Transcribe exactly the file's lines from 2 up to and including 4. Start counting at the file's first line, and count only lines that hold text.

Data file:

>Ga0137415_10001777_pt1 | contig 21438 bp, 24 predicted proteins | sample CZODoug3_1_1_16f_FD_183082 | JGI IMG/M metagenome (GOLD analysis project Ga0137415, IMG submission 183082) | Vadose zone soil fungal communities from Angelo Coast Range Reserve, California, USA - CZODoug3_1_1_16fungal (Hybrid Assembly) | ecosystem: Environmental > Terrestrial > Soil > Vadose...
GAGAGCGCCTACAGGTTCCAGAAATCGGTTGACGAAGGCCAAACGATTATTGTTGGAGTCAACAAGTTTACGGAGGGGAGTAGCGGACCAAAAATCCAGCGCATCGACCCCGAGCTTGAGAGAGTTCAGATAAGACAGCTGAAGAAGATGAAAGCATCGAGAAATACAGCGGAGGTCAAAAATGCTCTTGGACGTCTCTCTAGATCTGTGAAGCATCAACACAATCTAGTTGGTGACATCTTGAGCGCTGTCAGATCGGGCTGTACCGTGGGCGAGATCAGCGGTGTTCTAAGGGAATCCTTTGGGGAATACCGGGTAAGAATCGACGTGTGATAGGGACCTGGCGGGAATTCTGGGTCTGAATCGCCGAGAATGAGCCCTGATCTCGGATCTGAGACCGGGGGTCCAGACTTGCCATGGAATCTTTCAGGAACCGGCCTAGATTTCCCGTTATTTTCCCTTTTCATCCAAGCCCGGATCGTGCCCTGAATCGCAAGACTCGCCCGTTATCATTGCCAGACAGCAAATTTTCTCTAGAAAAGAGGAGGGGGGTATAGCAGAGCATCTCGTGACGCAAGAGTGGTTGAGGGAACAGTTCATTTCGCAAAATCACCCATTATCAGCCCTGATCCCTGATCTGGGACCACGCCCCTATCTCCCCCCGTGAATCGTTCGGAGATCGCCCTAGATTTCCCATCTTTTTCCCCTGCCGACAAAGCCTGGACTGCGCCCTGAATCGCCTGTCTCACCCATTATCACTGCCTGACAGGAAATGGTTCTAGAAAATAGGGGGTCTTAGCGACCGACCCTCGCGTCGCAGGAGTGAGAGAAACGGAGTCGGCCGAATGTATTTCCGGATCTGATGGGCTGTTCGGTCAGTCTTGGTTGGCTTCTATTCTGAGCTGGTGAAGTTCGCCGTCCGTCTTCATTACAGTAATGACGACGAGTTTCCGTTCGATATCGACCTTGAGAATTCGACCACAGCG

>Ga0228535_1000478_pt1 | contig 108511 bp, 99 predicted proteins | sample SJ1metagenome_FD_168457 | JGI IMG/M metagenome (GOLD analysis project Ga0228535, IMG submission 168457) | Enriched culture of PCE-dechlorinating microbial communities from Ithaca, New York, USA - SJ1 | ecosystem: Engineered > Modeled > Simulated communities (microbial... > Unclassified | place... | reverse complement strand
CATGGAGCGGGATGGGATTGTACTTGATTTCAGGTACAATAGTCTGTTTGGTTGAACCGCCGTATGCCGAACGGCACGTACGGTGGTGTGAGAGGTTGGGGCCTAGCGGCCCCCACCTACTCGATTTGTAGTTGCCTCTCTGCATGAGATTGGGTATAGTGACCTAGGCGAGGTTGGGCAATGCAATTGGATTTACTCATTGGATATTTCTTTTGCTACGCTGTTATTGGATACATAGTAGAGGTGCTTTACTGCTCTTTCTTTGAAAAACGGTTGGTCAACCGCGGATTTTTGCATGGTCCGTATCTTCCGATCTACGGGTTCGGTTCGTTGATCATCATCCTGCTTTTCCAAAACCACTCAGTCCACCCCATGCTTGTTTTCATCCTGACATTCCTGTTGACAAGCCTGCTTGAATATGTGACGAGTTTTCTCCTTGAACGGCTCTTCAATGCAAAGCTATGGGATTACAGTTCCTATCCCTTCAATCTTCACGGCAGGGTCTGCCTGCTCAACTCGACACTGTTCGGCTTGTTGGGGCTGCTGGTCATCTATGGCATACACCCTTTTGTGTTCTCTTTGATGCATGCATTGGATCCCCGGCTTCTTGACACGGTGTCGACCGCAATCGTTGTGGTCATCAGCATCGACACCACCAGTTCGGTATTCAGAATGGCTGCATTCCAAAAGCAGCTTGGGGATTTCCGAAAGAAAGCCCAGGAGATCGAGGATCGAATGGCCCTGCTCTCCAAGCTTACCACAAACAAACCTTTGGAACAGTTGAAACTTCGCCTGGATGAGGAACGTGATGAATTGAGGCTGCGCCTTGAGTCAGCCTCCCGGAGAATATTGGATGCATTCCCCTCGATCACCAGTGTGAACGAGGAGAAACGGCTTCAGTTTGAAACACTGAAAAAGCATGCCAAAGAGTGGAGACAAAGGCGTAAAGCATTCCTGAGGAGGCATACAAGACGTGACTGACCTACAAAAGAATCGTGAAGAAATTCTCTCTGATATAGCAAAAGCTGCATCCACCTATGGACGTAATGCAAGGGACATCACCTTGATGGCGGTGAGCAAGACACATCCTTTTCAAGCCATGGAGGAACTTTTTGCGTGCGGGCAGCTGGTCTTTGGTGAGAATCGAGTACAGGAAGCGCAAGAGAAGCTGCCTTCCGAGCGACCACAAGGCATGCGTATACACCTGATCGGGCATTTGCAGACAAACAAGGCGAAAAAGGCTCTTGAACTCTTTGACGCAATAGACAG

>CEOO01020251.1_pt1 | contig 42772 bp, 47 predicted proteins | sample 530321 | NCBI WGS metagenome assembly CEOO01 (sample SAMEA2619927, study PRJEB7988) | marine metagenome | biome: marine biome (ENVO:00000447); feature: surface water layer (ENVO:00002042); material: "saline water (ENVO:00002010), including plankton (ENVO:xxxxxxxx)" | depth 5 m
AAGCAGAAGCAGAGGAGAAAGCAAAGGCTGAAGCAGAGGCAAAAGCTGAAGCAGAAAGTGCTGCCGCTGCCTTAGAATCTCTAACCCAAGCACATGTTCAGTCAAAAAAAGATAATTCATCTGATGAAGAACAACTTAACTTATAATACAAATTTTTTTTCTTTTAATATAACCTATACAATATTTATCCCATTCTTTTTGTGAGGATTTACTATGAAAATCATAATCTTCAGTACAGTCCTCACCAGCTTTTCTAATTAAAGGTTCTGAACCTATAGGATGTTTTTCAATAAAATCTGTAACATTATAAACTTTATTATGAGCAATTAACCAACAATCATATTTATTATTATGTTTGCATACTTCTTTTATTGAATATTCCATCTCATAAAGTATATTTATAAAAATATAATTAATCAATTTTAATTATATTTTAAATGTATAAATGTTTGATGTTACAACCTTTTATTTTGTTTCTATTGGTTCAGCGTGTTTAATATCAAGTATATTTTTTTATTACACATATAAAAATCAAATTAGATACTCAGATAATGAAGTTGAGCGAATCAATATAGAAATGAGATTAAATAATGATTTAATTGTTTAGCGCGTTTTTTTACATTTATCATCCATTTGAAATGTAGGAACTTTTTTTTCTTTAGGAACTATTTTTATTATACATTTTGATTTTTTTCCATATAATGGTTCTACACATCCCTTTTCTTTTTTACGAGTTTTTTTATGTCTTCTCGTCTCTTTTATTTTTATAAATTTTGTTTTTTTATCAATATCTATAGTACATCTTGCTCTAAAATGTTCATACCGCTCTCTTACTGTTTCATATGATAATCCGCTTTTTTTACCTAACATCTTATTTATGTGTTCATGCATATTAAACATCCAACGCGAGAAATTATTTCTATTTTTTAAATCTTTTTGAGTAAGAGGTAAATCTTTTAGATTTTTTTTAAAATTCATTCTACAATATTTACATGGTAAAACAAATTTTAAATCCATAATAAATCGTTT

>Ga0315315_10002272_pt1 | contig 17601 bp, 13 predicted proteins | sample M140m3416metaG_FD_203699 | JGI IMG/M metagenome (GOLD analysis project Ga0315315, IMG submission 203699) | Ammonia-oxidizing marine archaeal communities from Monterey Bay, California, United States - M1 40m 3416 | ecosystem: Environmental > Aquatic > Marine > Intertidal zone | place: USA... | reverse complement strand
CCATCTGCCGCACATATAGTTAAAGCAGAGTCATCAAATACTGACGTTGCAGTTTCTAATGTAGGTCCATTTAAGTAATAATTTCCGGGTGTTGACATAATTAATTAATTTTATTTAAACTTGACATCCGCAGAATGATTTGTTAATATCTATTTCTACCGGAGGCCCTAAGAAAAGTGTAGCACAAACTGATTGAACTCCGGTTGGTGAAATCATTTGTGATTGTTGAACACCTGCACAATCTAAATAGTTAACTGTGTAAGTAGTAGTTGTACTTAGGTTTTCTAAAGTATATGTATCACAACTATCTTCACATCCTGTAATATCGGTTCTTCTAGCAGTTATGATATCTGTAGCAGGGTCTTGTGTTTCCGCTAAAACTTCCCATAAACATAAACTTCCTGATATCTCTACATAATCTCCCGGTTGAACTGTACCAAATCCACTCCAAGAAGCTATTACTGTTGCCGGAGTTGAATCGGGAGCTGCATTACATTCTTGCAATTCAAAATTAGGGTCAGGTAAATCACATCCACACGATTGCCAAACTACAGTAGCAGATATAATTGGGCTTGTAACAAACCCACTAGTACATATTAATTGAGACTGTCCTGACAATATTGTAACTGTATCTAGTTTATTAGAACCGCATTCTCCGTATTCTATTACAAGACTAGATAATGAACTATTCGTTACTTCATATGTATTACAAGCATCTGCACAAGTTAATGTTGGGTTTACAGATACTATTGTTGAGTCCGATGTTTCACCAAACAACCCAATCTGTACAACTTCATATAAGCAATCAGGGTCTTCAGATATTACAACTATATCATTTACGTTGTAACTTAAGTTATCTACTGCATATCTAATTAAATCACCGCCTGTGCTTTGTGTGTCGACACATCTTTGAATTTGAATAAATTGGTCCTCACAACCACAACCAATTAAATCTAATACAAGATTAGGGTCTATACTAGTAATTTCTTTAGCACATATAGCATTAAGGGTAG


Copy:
GAGAGCGCCTACAGGTTCCAGAAATCGGTTGACGAAGGCCAAACGATTATTGTTGGAGTCAACAAGTTTACGGAGGGGAGTAGCGGACCAAAAATCCAGCGCATCGACCCCGAGCTTGAGAGAGTTCAGATAAGACAGCTGAAGAAGATGAAAGCATCGAGAAATACAGCGGAGGTCAAAAATGCTCTTGGACGTCTCTCTAGATCTGTGAAGCATCAACACAATCTAGTTGGTGACATCTTGAGCGCTGTCAGATCGGGCTGTACCGTGGGCGAGATCAGCGGTGTTCTAAGGGAATCCTTTGGGGAATACCGGGTAAGAATCGACGTGTGATAGGGACCTGGCGGGAATTCTGGGTCTGAATCGCCGAGAATGAGCCCTGATCTCGGATCTGAGACCGGGGGTCCAGACTTGCCATGGAATCTTTCAGGAACCGGCCTAGATTTCCCGTTATTTTCCCTTTTCATCCAAGCCCGGATCGTGCCCTGAATCGCAAGACTCGCCCGTTATCATTGCCAGACAGCAAATTTTCTCTAGAAAAGAGGAGGGGGGTATAGCAGAGCATCTCGTGACGCAAGAGTGGTTGAGGGAACAGTTCATTTCGCAAAATCACCCATTATCAGCCCTGATCCCTGATCTGGGACCACGCCCCTATCTCCCCCCGTGAATCGTTCGGAGATCGCCCTAGATTTCCCATCTTTTTCCCCTGCCGACAAAGCCTGGACTGCGCCCTGAATCGCCTGTCTCACCCATTATCACTGCCTGACAGGAAATGGTTCTAGAAAATAGGGGGTCTTAGCGACCGACCCTCGCGTCGCAGGAGTGAGAGAAACGGAGTCGGCCGAATGTATTTCCGGATCTGATGGGCTGTTCGGTCAGTCTTGGTTGGCTTCTATTCTGAGCTGGTGAAGTTCGCCGTCCGTCTTCATTACAGTAATGACGACGAGTTTCCGTTCGATATCGACCTTGAGAATTCGACCACAGCG

>Ga0228535_1000478_pt1 | contig 108511 bp, 99 predicted proteins | sample SJ1metagenome_FD_168457 | JGI IMG/M metagenome (GOLD analysis project Ga0228535, IMG submission 168457) | Enriched culture of PCE-dechlorinating microbial communities from Ithaca, New York, USA - SJ1 | ecosystem: Engineered > Modeled > Simulated communities (microbial... > Unclassified | place... | reverse complement strand
CATGGAGCGGGATGGGATTGTACTTGATTTCAGGTACAATAGTCTGTTTGGTTGAACCGCCGTATGCCGAACGGCACGTACGGTGGTGTGAGAGGTTGGGGCCTAGCGGCCCCCACCTACTCGATTTGTAGTTGCCTCTCTGCATGAGATTGGGTATAGTGACCTAGGCGAGGTTGGGCAATGCAATTGGATTTACTCATTGGATATTTCTTTTGCTACGCTGTTATTGGATACATAGTAGAGGTGCTTTACTGCTCTTTCTTTGAAAAACGGTTGGTCAACCGCGGATTTTTGCATGGTCCGTATCTTCCGATCTACGGGTTCGGTTCGTTGATCATCATCCTGCTTTTCCAAAACCACTCAGTCCACCCCATGCTTGTTTTCATCCTGACATTCCTGTTGACAAGCCTGCTTGAATATGTGACGAGTTTTCTCCTTGAACGGCTCTTCAATGCAAAGCTATGGGATTACAGTTCCTATCCCTTCAATCTTCACGGCAGGGTCTGCCTGCTCAACTCGACACTGTTCGGCTTGTTGGGGCTGCTGGTCATCTATGGCATACACCCTTTTGTGTTCTCTTTGATGCATGCATTGGATCCCCGGCTTCTTGACACGGTGTCGACCGCAATCGTTGTGGTCATCAGCATCGACACCACCAGTTCGGTATTCAGAATGGCTGCATTCCAAAAGCAGCTTGGGGATTTCCGAAAGAAAGCCCAGGAGATCGAGGATCGAATGGCCCTGCTCTCCAAGCTTACCACAAACAAACCTTTGGAACAGTTGAAACTTCGCCTGGATGAGGAACGTGATGAATTGAGGCTGCGCCTTGAGTCAGCCTCCCGGAGAATATTGGATGCATTCCCCTCGATCACCAGTGTGAACGAGGAGAAACGGCTTCAGTTTGAAACACTGAAAAAGCATGCCAAAGAGTGGAGACAAAGGCGTAAAGCATTCCTGAGGAGGCATACAAGACGTGACTGACCTACAAAAGAATCGTGAAGAAATTCTCTCTGATATAGCAAAAGCTGCATCCACCTATGGACGTAATGCAAGGGACATCACCTTGATGGCGGTGAGCAAGACACATCCTTTTCAAGCCATGGAGGAACTTTTTGCGTGCGGGCAGCTGGTCTTTGGTGAGAATCGAGTACAGGAAGCGCAAGAGAAGCTGCCTTCCGAGCGACCACAAGGCATGCGTATACACCTGATCGGGCATTTGCAGACAAACAAGGCGAAAAAGGCTCTTGAACTCTTTGACGCAATAGACAG